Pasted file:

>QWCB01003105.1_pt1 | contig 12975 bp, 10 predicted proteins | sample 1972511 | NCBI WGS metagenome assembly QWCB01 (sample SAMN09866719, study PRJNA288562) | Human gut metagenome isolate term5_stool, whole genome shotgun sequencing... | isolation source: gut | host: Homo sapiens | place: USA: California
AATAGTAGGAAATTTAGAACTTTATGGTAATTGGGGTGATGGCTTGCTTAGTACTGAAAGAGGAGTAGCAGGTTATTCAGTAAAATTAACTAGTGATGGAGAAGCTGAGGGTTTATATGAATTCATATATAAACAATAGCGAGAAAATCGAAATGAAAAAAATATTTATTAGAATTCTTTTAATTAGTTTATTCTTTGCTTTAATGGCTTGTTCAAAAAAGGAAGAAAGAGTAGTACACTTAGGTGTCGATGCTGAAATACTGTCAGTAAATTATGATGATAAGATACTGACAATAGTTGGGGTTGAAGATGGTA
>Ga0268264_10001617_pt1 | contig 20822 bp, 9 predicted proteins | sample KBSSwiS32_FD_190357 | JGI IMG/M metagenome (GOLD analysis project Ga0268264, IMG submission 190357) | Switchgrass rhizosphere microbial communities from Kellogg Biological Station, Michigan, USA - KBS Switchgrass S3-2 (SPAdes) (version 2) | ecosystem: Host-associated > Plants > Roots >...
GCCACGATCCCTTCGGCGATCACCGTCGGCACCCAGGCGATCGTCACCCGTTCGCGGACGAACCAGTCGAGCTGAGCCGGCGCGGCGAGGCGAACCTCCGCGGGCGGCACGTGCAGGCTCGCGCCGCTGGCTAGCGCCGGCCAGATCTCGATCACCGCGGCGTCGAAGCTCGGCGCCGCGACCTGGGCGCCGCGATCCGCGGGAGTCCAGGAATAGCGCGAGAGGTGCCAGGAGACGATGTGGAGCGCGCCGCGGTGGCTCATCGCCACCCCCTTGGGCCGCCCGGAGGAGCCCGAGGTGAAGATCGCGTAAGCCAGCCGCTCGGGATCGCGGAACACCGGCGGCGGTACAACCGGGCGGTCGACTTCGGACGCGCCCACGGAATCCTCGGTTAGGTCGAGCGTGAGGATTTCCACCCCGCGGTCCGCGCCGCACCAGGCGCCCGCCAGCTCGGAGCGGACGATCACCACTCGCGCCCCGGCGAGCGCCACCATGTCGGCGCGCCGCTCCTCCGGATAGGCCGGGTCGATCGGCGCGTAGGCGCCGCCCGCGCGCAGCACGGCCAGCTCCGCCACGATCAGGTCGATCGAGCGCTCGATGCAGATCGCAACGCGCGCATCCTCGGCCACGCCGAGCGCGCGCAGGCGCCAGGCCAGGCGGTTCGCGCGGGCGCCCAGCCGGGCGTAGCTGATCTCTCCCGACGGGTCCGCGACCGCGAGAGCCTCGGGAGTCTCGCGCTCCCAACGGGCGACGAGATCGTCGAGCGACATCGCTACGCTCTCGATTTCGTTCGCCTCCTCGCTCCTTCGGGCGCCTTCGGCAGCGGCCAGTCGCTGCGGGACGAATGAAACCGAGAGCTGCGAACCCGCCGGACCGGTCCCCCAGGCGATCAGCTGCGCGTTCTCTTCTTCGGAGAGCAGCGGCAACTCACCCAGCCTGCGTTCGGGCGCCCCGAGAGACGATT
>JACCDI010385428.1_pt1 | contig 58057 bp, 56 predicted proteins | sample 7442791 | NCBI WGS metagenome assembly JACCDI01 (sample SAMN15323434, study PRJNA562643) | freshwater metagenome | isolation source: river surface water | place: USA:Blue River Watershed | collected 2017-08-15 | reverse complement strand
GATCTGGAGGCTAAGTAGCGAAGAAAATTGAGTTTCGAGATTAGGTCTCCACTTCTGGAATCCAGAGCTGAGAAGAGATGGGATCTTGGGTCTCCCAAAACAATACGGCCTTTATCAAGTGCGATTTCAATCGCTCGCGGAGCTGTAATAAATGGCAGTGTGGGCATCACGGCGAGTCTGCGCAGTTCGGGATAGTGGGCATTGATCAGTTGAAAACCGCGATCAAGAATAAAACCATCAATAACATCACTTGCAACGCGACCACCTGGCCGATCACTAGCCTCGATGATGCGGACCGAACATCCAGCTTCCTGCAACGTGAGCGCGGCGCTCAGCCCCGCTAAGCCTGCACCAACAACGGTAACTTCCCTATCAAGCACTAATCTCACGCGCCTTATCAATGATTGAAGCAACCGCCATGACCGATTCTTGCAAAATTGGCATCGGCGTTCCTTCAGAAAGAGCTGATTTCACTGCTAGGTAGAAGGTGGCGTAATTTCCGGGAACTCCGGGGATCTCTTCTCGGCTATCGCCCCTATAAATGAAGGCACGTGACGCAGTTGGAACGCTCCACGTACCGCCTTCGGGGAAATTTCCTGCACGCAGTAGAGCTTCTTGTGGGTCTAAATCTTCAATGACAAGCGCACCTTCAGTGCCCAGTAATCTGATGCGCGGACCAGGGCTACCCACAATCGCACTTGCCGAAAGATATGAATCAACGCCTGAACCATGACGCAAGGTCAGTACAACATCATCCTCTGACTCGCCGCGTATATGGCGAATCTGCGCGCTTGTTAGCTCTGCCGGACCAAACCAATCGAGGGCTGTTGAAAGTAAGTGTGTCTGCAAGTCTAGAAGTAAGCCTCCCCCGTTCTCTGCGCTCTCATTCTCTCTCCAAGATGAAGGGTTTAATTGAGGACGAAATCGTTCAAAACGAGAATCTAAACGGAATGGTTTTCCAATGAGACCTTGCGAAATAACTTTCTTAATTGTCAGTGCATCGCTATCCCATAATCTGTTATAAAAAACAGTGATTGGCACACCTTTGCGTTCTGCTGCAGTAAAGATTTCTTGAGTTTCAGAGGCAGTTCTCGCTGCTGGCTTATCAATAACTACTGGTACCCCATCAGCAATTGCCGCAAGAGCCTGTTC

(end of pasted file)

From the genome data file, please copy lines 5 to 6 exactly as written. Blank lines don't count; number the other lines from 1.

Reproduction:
>JACCDI010385428.1_pt1 | contig 58057 bp, 56 predicted proteins | sample 7442791 | NCBI WGS metagenome assembly JACCDI01 (sample SAMN15323434, study PRJNA562643) | freshwater metagenome | isolation source: river surface water | place: USA:Blue River Watershed | collected 2017-08-15 | reverse complement strand
GATCTGGAGGCTAAGTAGCGAAGAAAATTGAGTTTCGAGATTAGGTCTCCACTTCTGGAATCCAGAGCTGAGAAGAGATGGGATCTTGGGTCTCCCAAAACAATACGGCCTTTATCAAGTGCGATTTCAATCGCTCGCGGAGCTGTAATAAATGGCAGTGTGGGCATCACGGCGAGTCTGCGCAGTTCGGGATAGTGGGCATTGATCAGTTGAAAACCGCGATCAAGAATAAAACCATCAATAACATCACTTGCAACGCGACCACCTGGCCGATCACTAGCCTCGATGATGCGGACCGAACATCCAGCTTCCTGCAACGTGAGCGCGGCGCTCAGCCCCGCTAAGCCTGCACCAACAACGGTAACTTCCCTATCAAGCACTAATCTCACGCGCCTTATCAATGATTGAAGCAACCGCCATGACCGATTCTTGCAAAATTGGCATCGGCGTTCCTTCAGAAAGAGCTGATTTCACTGCTAGGTAGAAGGTGGCGTAATTTCCGGGAACTCCGGGGATCTCTTCTCGGCTATCGCCCCTATAAATGAAGGCACGTGACGCAGTTGGAACGCTCCACGTACCGCCTTCGGGGAAATTTCCTGCACGCAGTAGAGCTTCTTGTGGGTCTAAATCTTCAATGACAAGCGCACCTTCAGTGCCCAGTAATCTGATGCGCGGACCAGGGCTACCCACAATCGCACTTGCCGAAAGATATGAATCAACGCCTGAACCATGACGCAAGGTCAGTACAACATCATCCTCTGACTCGCCGCGTATATGGCGAATCTGCGCGCTTGTTAGCTCTGCCGGACCAAACCAATCGAGGGCTGTTGAAAGTAAGTGTGTCTGCAAGTCTAGAAGTAAGCCTCCCCCGTTCTCTGCGCTCTCATTCTCTCTCCAAGATGAAGGGTTTAATTGAGGACGAAATCGTTCAAAACGAGAATCTAAACGGAATGGTTTTCCAATGAGACCTTGCGAAATAACTTTCTTAATTGTCAGTGCATCGCTATCCCATAATCTGTTATAAAAAACAGTGATTGGCACACCTTTGCGTTCTGCTGCAGTAAAGATTTCTTGAGTTTCAGAGGCAGTTCTCGCTGCTGGCTTATCAATAACTACTGGTACCCCATCAGCAATTGCCGCAAGAGCCTGTTC